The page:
2021 | Week of August 16 | Radio Transcript #1425
I haven’t seen it in a headline yet, but it should be a headline—maybe even THE headline about Wisconsin’s census data. But I suspect most people will completely lose this data point in all the hype about redrawing political districts.
Let me make this clear. How political district boundaries are drawn for the next ten years pales in importance in comparison to what the data I’m talking about forecasts about Wisconsin’s future.
So, what’s that data point that has me so concerned? Over the last ten years, according to this newest census, we’ve experienced a 4 percent decline in the number of children who are living in Wisconsin.
How does that happen? Everyone should be asking that question and should be carefully reflecting on what this drop means. The two main ways such a drop happens are a low fertility rate and families with children moving out of state.
On the matter of a low fertility rate, Wisconsin has been below the replacement birthrate of 2.1 children per woman of child-bearing years for most of the years since 1974. The replacement birthrate refers to the number of babies that need to be born in any society just to keep the society at current population levels. Any birthrate below the replacement rate, especially over a sustained period of time, means the population is being naturally depleted.
The second main reason for this 4% drop in the number of children living in Wisconsin is families moving out of the state. A few years ago we worked with some demographers and analysts on this very issue. The statistics are sobering. It’s not unusual for more families with minor children to leave our state each year than such families to move to the state. When you have that kind of deficit, again, over a significant period of time, eventually reality catches up.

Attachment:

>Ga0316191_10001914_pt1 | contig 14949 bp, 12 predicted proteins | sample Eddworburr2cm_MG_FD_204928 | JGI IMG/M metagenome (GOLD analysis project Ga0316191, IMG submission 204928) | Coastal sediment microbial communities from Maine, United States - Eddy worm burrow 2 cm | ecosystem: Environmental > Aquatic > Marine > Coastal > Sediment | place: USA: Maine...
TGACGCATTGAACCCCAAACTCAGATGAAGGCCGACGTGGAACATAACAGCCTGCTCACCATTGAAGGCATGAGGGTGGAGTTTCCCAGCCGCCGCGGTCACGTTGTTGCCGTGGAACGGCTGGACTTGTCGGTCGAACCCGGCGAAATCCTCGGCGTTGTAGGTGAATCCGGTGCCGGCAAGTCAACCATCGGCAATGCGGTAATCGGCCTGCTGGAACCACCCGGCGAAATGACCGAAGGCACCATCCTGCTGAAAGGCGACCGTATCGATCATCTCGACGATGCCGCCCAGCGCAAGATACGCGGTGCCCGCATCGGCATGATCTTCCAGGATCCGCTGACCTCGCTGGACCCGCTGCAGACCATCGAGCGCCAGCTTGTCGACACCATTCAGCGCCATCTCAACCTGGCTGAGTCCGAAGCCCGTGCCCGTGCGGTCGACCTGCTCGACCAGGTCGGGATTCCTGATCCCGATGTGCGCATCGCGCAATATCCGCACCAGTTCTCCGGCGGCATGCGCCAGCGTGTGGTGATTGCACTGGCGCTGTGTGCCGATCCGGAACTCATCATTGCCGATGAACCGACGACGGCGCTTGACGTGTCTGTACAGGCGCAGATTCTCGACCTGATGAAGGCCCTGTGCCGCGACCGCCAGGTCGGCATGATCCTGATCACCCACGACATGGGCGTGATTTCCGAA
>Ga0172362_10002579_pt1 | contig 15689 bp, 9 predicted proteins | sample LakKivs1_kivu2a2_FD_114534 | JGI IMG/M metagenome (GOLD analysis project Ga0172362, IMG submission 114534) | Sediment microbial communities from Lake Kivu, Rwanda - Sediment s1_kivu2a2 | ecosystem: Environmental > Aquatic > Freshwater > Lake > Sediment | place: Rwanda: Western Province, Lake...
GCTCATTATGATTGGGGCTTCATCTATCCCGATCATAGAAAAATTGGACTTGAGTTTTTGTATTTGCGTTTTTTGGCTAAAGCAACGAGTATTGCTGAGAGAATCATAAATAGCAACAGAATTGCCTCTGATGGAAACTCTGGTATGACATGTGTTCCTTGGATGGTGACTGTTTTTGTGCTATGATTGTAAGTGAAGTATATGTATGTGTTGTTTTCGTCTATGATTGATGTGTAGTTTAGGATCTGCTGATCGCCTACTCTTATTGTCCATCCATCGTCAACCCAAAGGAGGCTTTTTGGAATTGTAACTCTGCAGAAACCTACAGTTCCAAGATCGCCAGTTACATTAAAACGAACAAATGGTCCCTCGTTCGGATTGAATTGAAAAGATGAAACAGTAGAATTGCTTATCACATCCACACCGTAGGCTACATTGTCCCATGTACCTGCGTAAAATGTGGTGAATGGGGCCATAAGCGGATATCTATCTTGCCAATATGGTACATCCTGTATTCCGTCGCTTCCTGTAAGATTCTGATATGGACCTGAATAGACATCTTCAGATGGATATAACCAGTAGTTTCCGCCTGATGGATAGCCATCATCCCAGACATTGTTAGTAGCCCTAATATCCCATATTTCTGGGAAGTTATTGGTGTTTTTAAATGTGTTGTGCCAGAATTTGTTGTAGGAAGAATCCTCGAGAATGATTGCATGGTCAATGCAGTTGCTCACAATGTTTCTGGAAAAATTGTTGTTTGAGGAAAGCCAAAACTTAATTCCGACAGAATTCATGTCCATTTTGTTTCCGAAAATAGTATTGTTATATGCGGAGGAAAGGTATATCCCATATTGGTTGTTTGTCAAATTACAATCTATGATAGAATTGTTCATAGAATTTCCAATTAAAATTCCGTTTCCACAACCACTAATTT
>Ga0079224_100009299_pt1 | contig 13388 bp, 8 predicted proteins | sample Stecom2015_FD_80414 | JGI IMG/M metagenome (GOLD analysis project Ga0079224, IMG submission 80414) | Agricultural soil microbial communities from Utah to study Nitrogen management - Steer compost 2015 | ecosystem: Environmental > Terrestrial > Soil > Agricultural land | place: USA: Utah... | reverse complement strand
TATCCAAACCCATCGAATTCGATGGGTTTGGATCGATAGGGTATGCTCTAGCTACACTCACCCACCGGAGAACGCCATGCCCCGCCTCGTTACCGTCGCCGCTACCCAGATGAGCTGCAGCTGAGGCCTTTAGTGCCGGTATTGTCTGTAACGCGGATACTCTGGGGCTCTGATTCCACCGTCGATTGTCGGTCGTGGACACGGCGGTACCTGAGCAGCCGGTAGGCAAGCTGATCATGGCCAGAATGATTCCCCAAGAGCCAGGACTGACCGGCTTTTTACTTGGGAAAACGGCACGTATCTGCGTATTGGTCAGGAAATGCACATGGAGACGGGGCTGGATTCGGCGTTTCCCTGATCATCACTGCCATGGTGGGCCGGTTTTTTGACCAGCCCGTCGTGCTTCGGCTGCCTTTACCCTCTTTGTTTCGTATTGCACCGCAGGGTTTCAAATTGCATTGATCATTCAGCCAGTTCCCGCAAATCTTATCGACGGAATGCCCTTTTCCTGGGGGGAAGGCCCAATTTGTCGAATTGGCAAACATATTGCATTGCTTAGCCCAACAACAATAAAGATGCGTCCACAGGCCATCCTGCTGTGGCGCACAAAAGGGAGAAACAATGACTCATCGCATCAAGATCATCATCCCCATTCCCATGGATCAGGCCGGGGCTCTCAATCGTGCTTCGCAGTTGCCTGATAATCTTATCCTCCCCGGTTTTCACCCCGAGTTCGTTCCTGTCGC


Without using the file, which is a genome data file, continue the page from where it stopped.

Generally speaking, the two states that the majority of Wisconsin families moved to were Florida and Texas. Setting the weather aside here, one of the things these states have in common, and that Wisconsin does not have, is neither state has an income tax. Wisconsin actually has the 11th highest income tax rate in the country according to the Tax Foundation. When these families with children leave, they don’t just take people away for today; they take people away most often for generations.
Wisconsin has been experiencing the fallout from this reality for several years. The worker shortage we have right now in this state isn’t just about people being paid more to not work than to work, though that is certainly part of the problem. It’s not just about a skills-gap. We simply don’t have enough people to fill all the jobs available. People born between1975-1995 are in their prime working years. If we had enjoyed a fertility rate at or above replacement level in that 20-year span, we very likely would be in a different situation with our work force right now.
School districts, least the majority of them in Wisconsin, have been dealing with declining enrollments for several years. A couple of years ago in a public hearing on some education bills, an official with the Wisconsin Association of School Boards said that over 60% of school districts in our state were in declining enrollments. From a school district’s perspective, every student represents dollars; lower enrollments mean less money coming to the district. That impacts hiring and programs and even whether or not districts keep low-attended schools open.
The good news is this trend is reversible. First, we all need to become champions of marriage and childbearing within marriage, or what we call “good fertility.” It would be counterproductive to promote what we call “bad fertility,” which is when children are born to unwed mothers. It’s bad in the sense that such births put both the baby and the woman at risk for a host of problems, not the least of which is poverty. What we need to do is show the younger generations the beauty of marriage and children in both word and example.
Second, Wisconsin government needs to address in meaningful ways reducing the tax burden and in so doing, give families with children a financial reason to stay—or at least make it harder for them to leave.
Jsonline reporting on this data drop said it is “notable” and “forecast[s] consequences for the state’s education systems and labor force.” I’d say that’s an understatement of a sizeable magnitude. The question is do we have the character to begin reversing course? I pray we do.
This is Julaine Appling for Wisconsin Family Council reminding you the prophet Hosea said, “My people are destroyed for lack of knowledge.”